Step 3: Follow the Rules

When moving into university housing, it can be slightly more complicated than moving into an apartment or house in many ways. We’ve already talked about the arrival date and time for one. These universities are managing the move-in of hundreds to thousands of students at once, and they spend time developing move-in plans because they know what works best. If you arrive before or after the time you are allotted, you are probably going to run into problems with the administration, which will bog your move-in even more.

Another rule to make sure you adhere to is parking. While some parking rules may be more flexible, such as parking in some grassy areas or student lots, there are many that remain in effect. Parking meters still need to be paid for. You still cannot park in fire lanes. Reserved lots are still reserved in most cases. Once again, the universities plan for the amount of students coming in at different times, and part of this is parking, and they know how many they can accommodate at once. Not following these signs and rules can lead to fines and time delay when moving in.

Finally, know the rules of your dorm. You are usually given a student packet or handbook that lists the rules. More than likely, if your college has a website (remember step 1?), the rules will be posted on there. These rules can include what appliances you can have, what the bathroom policy is, how to connect to the school’s network, and so on.  If you think something might be against these rules, ask a CA/RA. That’s what they’re there for.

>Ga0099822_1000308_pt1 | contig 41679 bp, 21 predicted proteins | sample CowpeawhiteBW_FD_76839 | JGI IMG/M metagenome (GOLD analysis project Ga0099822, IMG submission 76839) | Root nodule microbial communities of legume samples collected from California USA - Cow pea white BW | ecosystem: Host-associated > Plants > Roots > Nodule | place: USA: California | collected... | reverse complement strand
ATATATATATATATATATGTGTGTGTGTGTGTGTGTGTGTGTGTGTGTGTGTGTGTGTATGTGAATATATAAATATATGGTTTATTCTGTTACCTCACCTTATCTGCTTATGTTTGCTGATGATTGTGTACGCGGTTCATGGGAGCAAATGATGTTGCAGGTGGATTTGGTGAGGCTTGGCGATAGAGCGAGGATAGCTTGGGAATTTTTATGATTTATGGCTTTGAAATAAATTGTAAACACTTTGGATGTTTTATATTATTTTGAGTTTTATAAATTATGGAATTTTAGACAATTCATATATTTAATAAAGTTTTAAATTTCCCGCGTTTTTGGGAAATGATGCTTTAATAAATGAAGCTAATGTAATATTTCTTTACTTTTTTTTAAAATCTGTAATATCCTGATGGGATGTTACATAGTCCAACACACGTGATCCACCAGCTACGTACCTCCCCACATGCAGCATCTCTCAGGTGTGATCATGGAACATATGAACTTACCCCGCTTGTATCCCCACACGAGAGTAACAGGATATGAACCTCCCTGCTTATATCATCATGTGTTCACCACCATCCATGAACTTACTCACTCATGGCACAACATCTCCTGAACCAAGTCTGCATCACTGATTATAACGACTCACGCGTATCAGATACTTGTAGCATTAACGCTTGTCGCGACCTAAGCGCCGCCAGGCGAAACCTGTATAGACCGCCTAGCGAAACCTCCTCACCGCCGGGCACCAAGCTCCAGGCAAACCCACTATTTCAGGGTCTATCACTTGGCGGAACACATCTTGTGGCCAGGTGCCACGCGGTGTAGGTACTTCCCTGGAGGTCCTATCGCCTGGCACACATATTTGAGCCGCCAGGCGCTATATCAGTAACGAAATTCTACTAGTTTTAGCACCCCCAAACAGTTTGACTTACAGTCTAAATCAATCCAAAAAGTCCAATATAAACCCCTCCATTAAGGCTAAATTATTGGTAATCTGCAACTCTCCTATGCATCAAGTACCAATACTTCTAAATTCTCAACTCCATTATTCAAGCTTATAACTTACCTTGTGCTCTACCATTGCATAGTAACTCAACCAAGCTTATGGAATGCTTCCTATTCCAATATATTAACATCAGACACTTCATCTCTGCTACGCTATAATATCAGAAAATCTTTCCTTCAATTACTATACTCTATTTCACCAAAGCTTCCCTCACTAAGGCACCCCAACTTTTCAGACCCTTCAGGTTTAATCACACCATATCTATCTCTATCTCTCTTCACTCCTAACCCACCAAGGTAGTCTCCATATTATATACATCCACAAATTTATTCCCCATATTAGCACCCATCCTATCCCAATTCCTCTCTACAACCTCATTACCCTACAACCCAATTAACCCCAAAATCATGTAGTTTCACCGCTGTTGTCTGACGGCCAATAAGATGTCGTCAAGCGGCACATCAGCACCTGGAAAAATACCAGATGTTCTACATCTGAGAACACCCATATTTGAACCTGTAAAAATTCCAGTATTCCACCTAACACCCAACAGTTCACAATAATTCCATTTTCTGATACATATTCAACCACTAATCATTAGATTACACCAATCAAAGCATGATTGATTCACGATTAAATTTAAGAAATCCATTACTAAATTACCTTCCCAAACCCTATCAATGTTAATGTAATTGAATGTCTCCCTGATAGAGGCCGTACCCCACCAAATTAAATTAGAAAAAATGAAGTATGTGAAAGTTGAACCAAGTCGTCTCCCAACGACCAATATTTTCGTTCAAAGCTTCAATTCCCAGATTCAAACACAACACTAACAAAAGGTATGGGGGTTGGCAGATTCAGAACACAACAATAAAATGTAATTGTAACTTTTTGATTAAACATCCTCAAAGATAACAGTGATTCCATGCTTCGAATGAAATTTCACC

Step 4: Get Settled First

Be sure to get every box and item into the room before unpacking. This is more of a general rule for moving, but it doesn’t hurt to mention it. Many students find themselves wrapped up in looking around or unpacking that it prolongs the move in process far past what it needs to be.

Introduce yourself to your CA/RA when you first find your room. These people are your initial guides to residence hall living, and are paid to help you. Any problem regarding to dorm life, this is your go to guy or girl. They are generally well versed in university life and can

Step 5: Go Explore

Once you are set up in your room, with your lofted bed, basic cable, and internet connection all well established and you’ve figured out the maze of hallways that make up your dorm, the next step is to take in the larger surroundings. Try to take a walk around the buildings that are on your schedule and get to know where your classes, dining center, and leisure hubs are around campus. The end of this day will probably be the most leisure time you have for the next four years, so enjoy the hell out of it!

 

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4 Comments on "Surviving the Dorm Storm"

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Thomas Frank

@JacobSPenn Got any colleges in mind yet?

Thomas Frank

@StephRWong Luckily my building doesn’t have enough floors to warrant an elevator… still, I’m working move-in next week as an RA, so I get to see all the craziness happen yet again 😉

StephRWong

God moving in the dorm is chaotic. There’s parents and kids and carts everywhere and you have to wait forever for an elevator and the hallways are so narrow you can only fit one cart at a time and the dorms are so small only one person can move in at a time. okay well maybe I’m only describing UCLA but I’m sure it’s no fun for anyone. We do have assigned times and days for move in though. But these tips sound great! Wish I read this when I was a freshman.

JacobSPenn

Great article! Although I am 3-4 years away, I’ll remember this article when the time comes.